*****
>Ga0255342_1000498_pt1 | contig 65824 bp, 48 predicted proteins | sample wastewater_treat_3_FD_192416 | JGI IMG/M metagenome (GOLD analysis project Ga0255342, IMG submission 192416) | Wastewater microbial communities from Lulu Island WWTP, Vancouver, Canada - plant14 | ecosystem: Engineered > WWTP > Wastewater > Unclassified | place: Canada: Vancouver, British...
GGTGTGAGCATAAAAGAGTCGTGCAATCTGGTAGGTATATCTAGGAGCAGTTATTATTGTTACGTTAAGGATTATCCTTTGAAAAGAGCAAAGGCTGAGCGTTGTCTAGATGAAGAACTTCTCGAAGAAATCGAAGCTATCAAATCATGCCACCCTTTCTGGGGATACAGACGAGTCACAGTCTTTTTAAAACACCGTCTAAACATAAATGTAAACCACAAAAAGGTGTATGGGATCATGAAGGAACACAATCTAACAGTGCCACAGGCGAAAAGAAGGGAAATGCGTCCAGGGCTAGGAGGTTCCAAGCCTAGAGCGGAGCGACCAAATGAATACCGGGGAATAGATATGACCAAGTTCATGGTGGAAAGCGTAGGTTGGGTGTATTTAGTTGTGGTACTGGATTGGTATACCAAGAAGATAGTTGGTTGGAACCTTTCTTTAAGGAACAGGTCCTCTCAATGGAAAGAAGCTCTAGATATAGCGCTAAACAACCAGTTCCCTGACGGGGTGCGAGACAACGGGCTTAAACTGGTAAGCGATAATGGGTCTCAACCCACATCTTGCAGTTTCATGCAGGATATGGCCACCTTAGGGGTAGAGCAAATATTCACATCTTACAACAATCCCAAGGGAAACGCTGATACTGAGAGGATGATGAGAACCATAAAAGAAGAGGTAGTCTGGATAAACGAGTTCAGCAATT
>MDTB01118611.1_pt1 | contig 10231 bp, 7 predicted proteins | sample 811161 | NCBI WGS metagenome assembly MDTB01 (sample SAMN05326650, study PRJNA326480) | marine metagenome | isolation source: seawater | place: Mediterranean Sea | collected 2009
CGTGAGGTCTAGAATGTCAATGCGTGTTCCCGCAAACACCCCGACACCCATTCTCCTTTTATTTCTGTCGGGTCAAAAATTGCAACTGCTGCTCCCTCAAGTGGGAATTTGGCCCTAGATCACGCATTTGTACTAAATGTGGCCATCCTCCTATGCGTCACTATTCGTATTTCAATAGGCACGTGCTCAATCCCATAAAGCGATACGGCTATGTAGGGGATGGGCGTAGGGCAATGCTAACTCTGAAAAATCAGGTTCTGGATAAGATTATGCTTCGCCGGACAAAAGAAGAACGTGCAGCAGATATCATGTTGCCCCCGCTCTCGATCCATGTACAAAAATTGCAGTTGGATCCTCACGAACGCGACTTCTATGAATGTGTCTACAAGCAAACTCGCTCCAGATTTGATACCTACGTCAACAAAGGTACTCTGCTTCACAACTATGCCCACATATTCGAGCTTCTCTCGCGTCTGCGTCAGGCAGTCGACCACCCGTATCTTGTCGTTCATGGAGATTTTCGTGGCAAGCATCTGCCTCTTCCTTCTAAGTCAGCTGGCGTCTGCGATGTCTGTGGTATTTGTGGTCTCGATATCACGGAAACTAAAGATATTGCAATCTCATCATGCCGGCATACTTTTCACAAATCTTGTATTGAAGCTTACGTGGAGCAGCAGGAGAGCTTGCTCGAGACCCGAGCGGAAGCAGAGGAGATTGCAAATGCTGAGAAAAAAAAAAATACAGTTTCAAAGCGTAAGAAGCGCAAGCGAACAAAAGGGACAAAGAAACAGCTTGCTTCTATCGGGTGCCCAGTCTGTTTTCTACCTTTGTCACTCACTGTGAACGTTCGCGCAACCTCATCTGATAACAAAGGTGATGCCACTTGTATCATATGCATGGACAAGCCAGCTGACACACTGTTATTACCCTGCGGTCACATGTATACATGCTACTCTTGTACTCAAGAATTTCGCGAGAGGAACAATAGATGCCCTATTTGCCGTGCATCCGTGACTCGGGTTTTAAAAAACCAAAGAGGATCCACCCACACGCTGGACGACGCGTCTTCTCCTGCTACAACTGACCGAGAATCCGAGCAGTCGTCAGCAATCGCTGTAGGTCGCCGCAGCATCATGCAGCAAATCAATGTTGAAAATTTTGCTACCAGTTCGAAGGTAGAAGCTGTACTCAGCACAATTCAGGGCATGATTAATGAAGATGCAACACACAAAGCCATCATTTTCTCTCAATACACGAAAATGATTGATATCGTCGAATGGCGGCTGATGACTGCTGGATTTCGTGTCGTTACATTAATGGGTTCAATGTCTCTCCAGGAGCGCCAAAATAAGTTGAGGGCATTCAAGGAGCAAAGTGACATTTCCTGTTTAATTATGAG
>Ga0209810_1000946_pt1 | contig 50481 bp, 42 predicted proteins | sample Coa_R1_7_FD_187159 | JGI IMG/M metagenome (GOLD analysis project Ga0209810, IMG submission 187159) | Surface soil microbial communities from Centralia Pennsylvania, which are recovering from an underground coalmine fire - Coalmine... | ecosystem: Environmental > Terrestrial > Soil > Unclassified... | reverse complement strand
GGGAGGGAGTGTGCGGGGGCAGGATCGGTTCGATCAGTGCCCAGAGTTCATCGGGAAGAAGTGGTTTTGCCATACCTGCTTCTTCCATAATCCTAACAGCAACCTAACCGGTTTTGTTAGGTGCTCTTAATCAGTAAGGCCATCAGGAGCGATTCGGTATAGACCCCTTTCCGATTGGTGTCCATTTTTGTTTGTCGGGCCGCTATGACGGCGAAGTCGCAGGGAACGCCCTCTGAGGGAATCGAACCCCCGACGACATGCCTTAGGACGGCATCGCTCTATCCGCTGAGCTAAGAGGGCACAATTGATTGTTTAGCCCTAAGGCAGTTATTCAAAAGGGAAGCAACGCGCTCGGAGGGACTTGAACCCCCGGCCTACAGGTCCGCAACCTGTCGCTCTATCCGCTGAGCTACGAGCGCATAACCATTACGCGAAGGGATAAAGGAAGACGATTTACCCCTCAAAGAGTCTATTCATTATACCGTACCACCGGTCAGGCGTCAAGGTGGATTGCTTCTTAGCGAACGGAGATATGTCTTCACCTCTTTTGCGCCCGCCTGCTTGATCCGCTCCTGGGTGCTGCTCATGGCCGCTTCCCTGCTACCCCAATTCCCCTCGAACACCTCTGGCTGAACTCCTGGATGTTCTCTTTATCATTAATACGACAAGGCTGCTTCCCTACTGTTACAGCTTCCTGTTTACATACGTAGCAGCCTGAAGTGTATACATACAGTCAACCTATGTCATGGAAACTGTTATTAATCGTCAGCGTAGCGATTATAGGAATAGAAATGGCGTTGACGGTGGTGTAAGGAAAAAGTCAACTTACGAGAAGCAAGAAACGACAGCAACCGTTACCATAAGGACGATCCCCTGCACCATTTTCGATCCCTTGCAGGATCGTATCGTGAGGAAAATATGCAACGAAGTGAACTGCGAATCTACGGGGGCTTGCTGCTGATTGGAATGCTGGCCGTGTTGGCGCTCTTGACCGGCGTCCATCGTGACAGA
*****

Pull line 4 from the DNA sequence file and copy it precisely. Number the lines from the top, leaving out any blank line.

CGTGAGGTCTAGAATGTCAATGCGTGTTCCCGCAAACACCCCGACACCCATTCTCCTTTTATTTCTGTCGGGTCAAAAATTGCAACTGCTGCTCCCTCAAGTGGGAATTTGGCCCTAGATCACGCATTTGTACTAAATGTGGCCATCCTCCTATGCGTCACTATTCGTATTTCAATAGGCACGTGCTCAATCCCATAAAGCGATACGGCTATGTAGGGGATGGGCGTAGGGCAATGCTAACTCTGAAAAATCAGGTTCTGGATAAGATTATGCTTCGCCGGACAAAAGAAGAACGTGCAGCAGATATCATGTTGCCCCCGCTCTCGATCCATGTACAAAAATTGCAGTTGGATCCTCACGAACGCGACTTCTATGAATGTGTCTACAAGCAAACTCGCTCCAGATTTGATACCTACGTCAACAAAGGTACTCTGCTTCACAACTATGCCCACATATTCGAGCTTCTCTCGCGTCTGCGTCAGGCAGTCGACCACCCGTATCTTGTCGTTCATGGAGATTTTCGTGGCAAGCATCTGCCTCTTCCTTCTAAGTCAGCTGGCGTCTGCGATGTCTGTGGTATTTGTGGTCTCGATATCACGGAAACTAAAGATATTGCAATCTCATCATGCCGGCATACTTTTCACAAATCTTGTATTGAAGCTTACGTGGAGCAGCAGGAGAGCTTGCTCGAGACCCGAGCGGAAGCAGAGGAGATTGCAAATGCTGAGAAAAAAAAAAATACAGTTTCAAAGCGTAAGAAGCGCAAGCGAACAAAAGGGACAAAGAAACAGCTTGCTTCTATCGGGTGCCCAGTCTGTTTTCTACCTTTGTCACTCACTGTGAACGTTCGCGCAACCTCATCTGATAACAAAGGTGATGCCACTTGTATCATATGCATGGACAAGCCAGCTGACACACTGTTATTACCCTGCGGTCACATGTATACATGCTACTCTTGTACTCAAGAATTTCGCGAGAGGAACAATAGATGCCCTATTTGCCGTGCATCCGTGACTCGGGTTTTAAAAAACCAAAGAGGATCCACCCACACGCTGGACGACGCGTCTTCTCCTGCTACAACTGACCGAGAATCCGAGCAGTCGTCAGCAATCGCTGTAGGTCGCCGCAGCATCATGCAGCAAATCAATGTTGAAAATTTTGCTACCAGTTCGAAGGTAGAAGCTGTACTCAGCACAATTCAGGGCATGATTAATGAAGATGCAACACACAAAGCCATCATTTTCTCTCAATACACGAAAATGATTGATATCGTCGAATGGCGGCTGATGACTGCTGGATTTCGTGTCGTTACATTAATGGGTTCAATGTCTCTCCAGGAGCGCCAAAATAAGTTGAGGGCATTCAAGGAGCAAAGTGACATTTCCTGTTTAATTATGAG